NOTE: reposting from April 2014
I am a baseball mom. I was at a bunch of stores this week getting the right cleats and a new glove for the start of the new season. I went through the drawers and bins to be sure all the baseball pants are ready and all the “cold gear” and “heat gear” are set. I have my blankets and bleacher cushion and super-mega pixel/zoom/zillions-of-frames-per-second camera ready to go
My baseball son is 10, and this is his first year in the “big league”: they can finally steal home and there are playoffs, which means…. cue the Rocky music… there is a Championship trophy at stake!
Yep, I am a baseball mom…but there was a time when I never thought I’d be one… and for my older son, my baseball mom days are over. So I am gonna ride this baseball wave like the proud, excited, happier than ever cheering mom that I am… just as soon as I get over my start of the new season nerves.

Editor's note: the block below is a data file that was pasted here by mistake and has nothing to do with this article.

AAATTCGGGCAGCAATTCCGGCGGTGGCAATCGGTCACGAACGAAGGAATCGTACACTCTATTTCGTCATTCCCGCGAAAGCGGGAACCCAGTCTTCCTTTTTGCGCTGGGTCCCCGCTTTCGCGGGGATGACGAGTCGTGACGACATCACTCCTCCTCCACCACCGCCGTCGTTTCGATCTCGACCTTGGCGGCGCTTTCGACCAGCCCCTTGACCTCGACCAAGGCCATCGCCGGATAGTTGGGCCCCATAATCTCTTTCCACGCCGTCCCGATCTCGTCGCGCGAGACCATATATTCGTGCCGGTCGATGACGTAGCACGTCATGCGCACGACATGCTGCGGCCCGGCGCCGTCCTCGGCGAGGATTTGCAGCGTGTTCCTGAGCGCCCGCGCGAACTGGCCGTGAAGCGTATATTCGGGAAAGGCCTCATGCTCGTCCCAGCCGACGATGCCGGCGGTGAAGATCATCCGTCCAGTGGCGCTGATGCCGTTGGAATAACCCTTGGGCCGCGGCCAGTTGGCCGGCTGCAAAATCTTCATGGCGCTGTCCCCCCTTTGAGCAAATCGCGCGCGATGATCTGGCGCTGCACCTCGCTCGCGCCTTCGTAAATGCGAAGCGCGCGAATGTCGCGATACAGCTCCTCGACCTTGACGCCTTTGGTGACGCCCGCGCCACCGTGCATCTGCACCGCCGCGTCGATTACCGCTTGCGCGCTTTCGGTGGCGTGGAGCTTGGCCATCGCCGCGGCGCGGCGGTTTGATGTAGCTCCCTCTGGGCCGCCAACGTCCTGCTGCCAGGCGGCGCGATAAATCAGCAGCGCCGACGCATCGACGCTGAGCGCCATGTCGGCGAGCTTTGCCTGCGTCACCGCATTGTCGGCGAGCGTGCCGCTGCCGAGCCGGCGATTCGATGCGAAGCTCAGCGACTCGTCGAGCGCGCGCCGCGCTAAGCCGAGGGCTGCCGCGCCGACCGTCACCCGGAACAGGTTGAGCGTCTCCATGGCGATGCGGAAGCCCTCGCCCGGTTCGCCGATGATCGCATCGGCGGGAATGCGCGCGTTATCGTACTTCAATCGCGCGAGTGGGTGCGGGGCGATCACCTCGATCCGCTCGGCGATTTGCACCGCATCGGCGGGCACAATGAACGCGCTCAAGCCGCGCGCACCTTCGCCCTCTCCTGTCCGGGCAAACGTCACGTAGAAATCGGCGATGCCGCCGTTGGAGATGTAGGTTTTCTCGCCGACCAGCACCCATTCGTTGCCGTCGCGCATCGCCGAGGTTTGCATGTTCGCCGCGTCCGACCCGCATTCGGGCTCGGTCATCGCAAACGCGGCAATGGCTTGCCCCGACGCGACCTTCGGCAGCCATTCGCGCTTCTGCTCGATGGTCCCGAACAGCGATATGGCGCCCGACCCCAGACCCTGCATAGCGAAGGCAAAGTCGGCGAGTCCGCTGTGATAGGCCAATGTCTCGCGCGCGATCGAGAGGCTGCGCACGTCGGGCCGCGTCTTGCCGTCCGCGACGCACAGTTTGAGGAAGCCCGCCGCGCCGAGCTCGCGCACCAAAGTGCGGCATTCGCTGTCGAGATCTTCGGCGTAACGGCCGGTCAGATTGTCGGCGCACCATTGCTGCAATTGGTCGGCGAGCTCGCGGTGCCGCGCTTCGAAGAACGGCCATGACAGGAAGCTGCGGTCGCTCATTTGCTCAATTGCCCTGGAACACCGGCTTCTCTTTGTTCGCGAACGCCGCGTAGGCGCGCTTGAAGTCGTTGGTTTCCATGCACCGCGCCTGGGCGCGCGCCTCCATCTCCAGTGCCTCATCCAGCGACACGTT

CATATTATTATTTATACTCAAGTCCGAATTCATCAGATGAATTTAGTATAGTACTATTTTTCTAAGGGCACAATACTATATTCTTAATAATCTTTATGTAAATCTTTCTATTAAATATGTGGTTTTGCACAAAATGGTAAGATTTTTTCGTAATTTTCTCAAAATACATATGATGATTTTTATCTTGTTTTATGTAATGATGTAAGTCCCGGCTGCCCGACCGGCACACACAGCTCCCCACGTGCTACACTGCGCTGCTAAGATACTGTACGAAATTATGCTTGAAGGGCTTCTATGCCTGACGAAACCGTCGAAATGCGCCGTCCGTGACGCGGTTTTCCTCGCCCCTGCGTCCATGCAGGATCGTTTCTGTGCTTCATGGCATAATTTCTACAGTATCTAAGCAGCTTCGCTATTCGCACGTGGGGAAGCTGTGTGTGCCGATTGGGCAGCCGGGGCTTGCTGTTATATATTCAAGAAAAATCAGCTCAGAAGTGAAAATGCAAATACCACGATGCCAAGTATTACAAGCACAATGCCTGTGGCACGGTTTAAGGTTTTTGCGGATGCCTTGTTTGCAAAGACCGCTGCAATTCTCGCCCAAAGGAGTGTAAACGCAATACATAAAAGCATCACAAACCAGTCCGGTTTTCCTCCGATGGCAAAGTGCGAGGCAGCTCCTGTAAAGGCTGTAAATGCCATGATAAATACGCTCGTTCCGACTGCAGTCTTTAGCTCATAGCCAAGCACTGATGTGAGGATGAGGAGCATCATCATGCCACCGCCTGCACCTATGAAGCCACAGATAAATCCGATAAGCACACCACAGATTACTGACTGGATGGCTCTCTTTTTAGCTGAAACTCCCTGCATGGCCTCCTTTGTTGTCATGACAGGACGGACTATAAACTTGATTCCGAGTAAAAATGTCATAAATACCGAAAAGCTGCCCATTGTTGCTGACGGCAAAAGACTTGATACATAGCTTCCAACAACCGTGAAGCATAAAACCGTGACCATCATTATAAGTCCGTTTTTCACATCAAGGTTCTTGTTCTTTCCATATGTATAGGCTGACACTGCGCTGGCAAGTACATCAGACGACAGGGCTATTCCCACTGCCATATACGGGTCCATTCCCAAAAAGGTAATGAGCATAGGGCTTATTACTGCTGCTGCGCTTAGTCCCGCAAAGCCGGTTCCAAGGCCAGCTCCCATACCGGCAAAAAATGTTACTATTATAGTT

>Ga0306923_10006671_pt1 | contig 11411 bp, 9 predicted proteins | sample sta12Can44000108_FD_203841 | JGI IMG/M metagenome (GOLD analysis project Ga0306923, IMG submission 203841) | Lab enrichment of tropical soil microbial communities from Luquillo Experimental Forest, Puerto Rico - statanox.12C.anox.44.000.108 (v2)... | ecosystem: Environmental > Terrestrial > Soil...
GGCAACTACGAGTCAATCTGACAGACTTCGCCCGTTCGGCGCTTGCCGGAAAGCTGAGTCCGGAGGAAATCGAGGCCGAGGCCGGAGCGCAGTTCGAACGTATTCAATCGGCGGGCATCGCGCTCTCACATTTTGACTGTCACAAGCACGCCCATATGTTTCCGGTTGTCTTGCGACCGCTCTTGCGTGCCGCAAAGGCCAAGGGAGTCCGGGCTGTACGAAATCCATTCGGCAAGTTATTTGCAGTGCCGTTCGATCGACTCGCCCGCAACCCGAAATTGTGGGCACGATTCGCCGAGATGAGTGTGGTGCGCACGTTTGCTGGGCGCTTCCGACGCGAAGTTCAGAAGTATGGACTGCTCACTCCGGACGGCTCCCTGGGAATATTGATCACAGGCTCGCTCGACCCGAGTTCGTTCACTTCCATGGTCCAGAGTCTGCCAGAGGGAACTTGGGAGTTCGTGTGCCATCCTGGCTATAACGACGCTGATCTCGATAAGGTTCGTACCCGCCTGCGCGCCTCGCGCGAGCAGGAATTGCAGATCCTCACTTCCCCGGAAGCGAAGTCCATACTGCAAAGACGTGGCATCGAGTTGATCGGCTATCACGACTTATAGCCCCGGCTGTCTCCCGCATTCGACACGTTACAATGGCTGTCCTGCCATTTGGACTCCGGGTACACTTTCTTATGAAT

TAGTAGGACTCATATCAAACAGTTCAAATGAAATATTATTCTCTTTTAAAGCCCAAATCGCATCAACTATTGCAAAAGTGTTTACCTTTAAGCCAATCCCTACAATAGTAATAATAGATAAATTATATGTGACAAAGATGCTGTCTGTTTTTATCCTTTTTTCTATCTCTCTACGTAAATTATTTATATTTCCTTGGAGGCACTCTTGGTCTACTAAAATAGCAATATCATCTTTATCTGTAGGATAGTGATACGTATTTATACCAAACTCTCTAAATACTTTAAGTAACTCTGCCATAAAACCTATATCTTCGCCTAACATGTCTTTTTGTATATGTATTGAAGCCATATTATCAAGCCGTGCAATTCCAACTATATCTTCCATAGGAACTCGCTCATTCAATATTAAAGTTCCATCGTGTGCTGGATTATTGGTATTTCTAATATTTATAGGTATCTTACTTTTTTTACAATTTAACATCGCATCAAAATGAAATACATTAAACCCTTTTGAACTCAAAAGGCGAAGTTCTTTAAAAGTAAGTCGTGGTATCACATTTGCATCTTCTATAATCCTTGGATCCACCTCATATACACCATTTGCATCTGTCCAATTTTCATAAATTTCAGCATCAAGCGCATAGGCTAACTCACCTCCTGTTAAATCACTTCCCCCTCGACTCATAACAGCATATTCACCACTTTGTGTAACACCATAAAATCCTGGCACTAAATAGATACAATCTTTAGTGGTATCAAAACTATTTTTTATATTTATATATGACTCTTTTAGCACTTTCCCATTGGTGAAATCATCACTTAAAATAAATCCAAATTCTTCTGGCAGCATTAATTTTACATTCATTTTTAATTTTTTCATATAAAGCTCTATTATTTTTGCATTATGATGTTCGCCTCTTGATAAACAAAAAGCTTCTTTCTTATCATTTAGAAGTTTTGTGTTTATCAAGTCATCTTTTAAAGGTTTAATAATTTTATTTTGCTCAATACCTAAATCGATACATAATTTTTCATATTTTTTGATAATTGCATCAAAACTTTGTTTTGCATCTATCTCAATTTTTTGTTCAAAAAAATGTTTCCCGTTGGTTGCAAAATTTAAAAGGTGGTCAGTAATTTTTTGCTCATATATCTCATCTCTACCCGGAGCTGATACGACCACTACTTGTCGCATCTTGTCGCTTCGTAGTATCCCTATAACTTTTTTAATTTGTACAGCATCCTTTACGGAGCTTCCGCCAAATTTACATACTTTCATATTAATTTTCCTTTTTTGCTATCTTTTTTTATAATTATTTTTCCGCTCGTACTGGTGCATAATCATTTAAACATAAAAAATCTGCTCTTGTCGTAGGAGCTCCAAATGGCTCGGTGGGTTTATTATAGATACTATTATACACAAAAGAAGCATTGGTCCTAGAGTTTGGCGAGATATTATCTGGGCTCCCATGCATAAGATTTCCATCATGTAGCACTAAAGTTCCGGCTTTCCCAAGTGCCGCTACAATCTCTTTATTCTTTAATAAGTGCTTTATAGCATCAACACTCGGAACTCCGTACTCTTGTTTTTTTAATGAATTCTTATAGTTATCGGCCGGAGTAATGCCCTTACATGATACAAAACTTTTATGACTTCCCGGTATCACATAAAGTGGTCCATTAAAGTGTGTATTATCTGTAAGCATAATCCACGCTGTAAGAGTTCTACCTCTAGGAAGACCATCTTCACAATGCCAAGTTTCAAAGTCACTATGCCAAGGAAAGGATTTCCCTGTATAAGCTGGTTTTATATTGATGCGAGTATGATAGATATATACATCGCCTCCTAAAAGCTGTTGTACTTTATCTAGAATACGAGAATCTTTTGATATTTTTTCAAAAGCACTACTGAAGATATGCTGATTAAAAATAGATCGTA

You see, my baseball son is blind, not completely “in the dark” blind, but so blind that he can’t see how many fingers you are holding up when you stand just a couple feet away from him. And like his older blind brother years ago, he is on a “regular” baseball team in the league where all his buddies from his “regular”” school play. Yes, there are blind sports programs and my sons participate in them. But my guys also want to be able to take the same field as their buddies, and trash talk at school about teams that “cheat” and umps that “stink” and dugouts that are “cool”. It’s a kid thing… not a sighted kid thing, just a kid thing.. and my guys want in.